The Secretary of State to the Chargé in Switzerland ( Huddle )
117. American Interests—Far East. Please inform Geneva as follows:
Recently there have been received a number of communications from American prisoners of war previously reported missing but who are evidently held in various camps in Japan and Japanese-occupied territory. Communications have also been received recently from prisoners of war reported as dead in 1943 or earlier.4 It would be appreciated if Junod would endeavor to obtain from the Japanese Government a complete list of names of American prisoners of war by camps in Japan and Japanese-occupied territory. A list of American prisoners of war who have died and their dates of death is also urgently desired.
In recent months there has been a tendency to transfer prisoners of war to the hearts of industrial areas in Japan. Many of the camp reports received thus far give very little information about the location [Page 317] of the camps. Detailed information of this kind would be very-valuable to the American military authorities who desire to protect as far as possible their own people in Japanese hands.
Any assistance which Junod might render in improving mail transmission would be greatly appreciated. The United States Government is now dispatching mail to American nationals in Japanese custody and mail from Japanese nationals in American custody by two routes: (1) by air from the United States to Tehran and thence by surface means to Japan via Moscow (2) by Soviet vessels plying the Pacific. The Japanese Foreign Office has indicated that mail sent from the United States via Tehran is arriving in Japan and has stated that it will route all mail destined for the United States and its possessions by way of Moscow and Tehran. Thus far, however, no mail has been received in the United States by the Tehran route.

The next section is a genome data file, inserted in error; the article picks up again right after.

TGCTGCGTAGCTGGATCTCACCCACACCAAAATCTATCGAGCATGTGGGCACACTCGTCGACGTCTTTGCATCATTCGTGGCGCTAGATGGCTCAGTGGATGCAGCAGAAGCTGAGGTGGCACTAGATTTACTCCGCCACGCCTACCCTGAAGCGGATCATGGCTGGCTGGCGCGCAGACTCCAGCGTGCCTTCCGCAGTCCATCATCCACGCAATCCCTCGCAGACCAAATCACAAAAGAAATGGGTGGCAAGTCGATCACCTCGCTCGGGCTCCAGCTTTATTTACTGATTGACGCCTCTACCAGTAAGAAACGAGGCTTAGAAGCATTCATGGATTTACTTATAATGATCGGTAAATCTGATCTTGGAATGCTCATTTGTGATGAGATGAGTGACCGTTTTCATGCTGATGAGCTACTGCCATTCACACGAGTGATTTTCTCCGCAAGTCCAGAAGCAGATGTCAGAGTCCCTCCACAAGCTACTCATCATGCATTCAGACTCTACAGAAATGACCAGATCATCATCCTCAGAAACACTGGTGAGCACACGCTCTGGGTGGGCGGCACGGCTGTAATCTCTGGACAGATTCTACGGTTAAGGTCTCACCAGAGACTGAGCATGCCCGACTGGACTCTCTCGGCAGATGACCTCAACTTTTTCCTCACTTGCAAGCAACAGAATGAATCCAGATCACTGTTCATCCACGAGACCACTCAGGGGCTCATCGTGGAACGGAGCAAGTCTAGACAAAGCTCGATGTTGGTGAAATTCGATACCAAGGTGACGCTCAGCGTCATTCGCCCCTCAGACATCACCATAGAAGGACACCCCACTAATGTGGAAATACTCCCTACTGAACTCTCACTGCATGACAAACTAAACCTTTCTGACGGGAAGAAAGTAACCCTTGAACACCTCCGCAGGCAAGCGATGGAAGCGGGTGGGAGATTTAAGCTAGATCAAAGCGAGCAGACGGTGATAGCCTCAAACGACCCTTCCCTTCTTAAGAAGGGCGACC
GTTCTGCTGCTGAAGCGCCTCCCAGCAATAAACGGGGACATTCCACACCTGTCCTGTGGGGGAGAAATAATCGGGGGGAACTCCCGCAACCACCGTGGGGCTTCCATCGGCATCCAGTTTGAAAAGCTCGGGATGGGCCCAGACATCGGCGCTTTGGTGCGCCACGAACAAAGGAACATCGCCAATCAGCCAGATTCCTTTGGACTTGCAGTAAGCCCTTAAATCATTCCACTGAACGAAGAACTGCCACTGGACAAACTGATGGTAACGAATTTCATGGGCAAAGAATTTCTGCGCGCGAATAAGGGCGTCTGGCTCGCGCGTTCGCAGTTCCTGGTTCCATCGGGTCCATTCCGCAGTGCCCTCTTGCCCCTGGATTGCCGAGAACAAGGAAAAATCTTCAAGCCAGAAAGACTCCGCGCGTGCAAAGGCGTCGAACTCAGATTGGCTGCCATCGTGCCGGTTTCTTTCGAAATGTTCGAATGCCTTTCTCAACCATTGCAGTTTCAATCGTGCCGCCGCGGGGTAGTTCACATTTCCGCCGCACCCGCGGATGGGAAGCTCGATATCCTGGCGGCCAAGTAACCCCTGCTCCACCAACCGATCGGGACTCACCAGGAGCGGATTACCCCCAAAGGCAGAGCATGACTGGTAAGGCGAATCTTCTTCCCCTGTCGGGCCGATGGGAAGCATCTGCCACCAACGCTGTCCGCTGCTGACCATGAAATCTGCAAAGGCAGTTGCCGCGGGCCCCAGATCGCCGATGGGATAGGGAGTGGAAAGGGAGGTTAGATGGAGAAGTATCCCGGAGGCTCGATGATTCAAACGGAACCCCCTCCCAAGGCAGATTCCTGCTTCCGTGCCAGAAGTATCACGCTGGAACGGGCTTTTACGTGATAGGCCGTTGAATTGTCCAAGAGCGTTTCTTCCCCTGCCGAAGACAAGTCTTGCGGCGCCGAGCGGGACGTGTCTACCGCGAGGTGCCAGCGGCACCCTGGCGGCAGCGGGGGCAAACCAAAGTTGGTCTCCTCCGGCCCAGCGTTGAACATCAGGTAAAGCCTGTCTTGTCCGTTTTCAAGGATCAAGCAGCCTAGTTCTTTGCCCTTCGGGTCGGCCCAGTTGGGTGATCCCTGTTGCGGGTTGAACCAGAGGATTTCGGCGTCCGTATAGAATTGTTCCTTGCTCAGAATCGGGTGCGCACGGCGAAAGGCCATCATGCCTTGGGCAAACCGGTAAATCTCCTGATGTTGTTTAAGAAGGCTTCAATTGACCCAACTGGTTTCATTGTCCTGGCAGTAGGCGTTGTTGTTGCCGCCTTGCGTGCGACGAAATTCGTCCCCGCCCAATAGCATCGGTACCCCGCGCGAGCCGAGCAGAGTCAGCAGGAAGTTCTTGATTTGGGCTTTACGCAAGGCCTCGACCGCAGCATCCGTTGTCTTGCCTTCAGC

[In telegram 388, January 23, to Bern, the Department requested that the Swiss Government express to the Japanese Government the grave concern of the United States Government concerning the treatment accorded to Americans detained at the Prisoner of War Camp, Kawasaki, No. 2, in Japan; for text, see Department of State Bulletin, September 9, 1945, page 349.]
- Marcel Junod, Chief of the Delegation to Japan of the International Committee of the Red Cross. The Japanese Government’s acceptance of Dr. Junod’s appointment to this position was reported by the Chargé in Switzerland in telegram 7864, December 1, 1944 (800.142 /12–144).↩
- Francis B. James, Special Representative of the American Red Cross at Geneva.↩
- In telegram 820, February 23, midnight (711.94114A/1–1345), to Bern, the Department furnished the names of 5 Americans officially reported dead but known to be alive and 20 Americans not officially reported but known to be prisoners of war to “provide Junod with necessary examples that Japanese Government is not reporting names of prisoners of war in manner consistent with Articles 77 and 79 of Geneva Prisoners of War Convention”. (For text of Convention, see Foreign Relations, 1929, vol. i, p. 336.) In telegram 185, January 12, midnight, to Bern, the Department requested the Swiss Government to press the Japanese Government “to forward desired lists of American prisoners of war by camps in Japan and Japanese-occupied territory as well as a list of American prisoners of war who have died and their dates of death.” (711.-94114 A/1–1245)↩